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Industry Challenges

Cybersecurity – Due to the highly sensitive patient information collected by healthcare organizations, the industry has become a prime target for cybercriminals. In 2017, the US medical and healthcare sector experienced over 350 data breaches, exposing 4.93 million patient records. In the first half of 2019, there already were 32 million patient records breached. This trend will continue as many healthcare providers are still slow in responding to threats while the decentralized systems make them more vulnerable to attacks.

Patient Experience – The medical insurance landscape has experienced some significant changes in recent years. As more patients are responsible for a larger portion of their healthcare bill, they naturally demand better services from their providers. Healthcare organizations will face tougher competition in attracting and retaining patients who demand an experience that matches the level of customer service they expect from other consumer brands.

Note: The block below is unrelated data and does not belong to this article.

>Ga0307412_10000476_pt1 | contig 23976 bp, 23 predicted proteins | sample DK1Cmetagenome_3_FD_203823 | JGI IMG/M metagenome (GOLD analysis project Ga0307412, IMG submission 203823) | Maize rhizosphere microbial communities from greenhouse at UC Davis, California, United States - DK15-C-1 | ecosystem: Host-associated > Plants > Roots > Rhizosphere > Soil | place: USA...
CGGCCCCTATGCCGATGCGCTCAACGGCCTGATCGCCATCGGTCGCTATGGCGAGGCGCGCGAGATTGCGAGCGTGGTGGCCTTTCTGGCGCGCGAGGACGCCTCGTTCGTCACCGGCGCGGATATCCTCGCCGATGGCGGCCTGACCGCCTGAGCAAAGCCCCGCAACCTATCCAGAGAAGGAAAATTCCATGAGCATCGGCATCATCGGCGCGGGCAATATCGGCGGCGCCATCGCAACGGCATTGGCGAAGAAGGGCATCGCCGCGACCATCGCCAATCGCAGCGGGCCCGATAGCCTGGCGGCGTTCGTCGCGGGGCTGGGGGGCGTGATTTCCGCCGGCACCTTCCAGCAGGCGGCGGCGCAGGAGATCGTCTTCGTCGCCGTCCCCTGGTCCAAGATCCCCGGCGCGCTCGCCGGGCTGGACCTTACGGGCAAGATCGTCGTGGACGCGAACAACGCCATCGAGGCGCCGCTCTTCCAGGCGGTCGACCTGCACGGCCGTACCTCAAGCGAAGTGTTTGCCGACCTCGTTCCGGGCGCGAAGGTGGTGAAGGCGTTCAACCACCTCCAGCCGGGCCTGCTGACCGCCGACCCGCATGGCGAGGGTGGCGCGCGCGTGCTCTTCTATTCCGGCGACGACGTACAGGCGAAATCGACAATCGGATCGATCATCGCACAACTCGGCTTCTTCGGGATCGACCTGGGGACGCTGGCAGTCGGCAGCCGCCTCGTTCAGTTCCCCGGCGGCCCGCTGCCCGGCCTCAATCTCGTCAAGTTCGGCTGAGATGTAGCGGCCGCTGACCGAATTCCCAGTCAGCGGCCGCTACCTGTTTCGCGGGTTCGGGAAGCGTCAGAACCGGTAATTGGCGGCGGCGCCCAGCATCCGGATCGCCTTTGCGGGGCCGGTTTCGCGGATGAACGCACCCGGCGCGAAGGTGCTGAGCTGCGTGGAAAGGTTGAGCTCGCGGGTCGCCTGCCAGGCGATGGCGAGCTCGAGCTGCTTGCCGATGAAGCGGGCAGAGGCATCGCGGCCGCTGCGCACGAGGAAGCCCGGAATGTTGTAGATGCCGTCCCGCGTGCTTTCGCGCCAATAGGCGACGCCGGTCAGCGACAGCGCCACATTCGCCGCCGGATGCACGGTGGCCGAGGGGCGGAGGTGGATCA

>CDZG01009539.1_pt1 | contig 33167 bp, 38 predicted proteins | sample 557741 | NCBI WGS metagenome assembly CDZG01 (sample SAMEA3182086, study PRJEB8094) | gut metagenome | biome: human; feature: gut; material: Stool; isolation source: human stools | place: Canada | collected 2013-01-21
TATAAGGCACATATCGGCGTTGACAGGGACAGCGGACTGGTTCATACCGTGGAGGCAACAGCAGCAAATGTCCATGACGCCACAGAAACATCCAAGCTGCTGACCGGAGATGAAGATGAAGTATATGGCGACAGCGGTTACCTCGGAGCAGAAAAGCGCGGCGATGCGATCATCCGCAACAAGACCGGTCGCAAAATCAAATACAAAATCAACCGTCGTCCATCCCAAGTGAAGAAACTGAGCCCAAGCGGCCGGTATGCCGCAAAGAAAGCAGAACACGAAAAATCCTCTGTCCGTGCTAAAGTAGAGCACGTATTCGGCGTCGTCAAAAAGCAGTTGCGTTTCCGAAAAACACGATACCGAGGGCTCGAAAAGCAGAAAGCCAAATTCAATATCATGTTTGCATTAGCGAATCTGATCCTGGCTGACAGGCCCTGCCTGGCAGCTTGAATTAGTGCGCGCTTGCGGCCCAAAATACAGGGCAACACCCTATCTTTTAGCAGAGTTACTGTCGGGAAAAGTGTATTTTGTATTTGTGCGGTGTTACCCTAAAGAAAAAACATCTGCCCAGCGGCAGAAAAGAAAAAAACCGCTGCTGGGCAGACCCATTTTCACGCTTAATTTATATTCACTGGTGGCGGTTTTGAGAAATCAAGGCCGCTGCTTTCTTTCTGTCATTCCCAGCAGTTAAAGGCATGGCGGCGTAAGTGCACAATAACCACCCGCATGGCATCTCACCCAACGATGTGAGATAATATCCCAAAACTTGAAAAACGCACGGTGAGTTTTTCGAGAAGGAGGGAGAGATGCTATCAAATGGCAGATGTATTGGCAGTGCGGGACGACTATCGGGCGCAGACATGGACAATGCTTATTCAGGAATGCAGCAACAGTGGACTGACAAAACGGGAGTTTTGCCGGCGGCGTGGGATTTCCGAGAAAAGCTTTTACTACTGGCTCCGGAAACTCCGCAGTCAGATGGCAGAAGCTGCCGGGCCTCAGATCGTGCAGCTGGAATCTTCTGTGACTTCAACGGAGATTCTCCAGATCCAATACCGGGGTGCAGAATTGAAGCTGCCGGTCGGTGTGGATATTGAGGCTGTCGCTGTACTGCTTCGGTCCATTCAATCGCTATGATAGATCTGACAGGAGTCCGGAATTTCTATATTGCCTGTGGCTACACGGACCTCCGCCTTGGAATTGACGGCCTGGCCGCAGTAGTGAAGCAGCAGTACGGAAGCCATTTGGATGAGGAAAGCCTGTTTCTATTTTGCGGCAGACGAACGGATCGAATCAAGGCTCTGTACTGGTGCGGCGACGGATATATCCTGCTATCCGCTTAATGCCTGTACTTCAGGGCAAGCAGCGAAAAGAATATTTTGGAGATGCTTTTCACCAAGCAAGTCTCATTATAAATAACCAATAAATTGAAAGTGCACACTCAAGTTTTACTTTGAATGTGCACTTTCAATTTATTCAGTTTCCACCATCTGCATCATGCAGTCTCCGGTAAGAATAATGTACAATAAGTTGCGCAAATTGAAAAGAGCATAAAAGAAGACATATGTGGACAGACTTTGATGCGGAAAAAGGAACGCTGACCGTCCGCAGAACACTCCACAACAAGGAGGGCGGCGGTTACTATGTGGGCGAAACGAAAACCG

Effective payment model – In order to reduce cost and increase service quality, there’s now a trend toward determining financial incentives based on patient outcome rather than service quantity. Payers and patients are demanding new payment models — such as bundled payments, disbursement to patient-oriented care providers, global payments, and shared savings — that encourage care providers to coordinate services and promote preventive care. However, there are many challenges in implementing these new models and monitoring the processes within the existing systems. For example, new metrics need to be defined to measure performance and ROI.


  • Digital Storage
  • Routers
  • Servers
  • Copiers
  • Respiratory Therapy
  • Infusion Therapy
  • Multi-Function Devices
  • Imaging
  • Telemetry
  • Dermatology

Specialty Services Provided

  • Accommodated hospital budgets
  • Customized billing and flexible terms
  • Conservation of cash
  • Minimize equipment obsolescence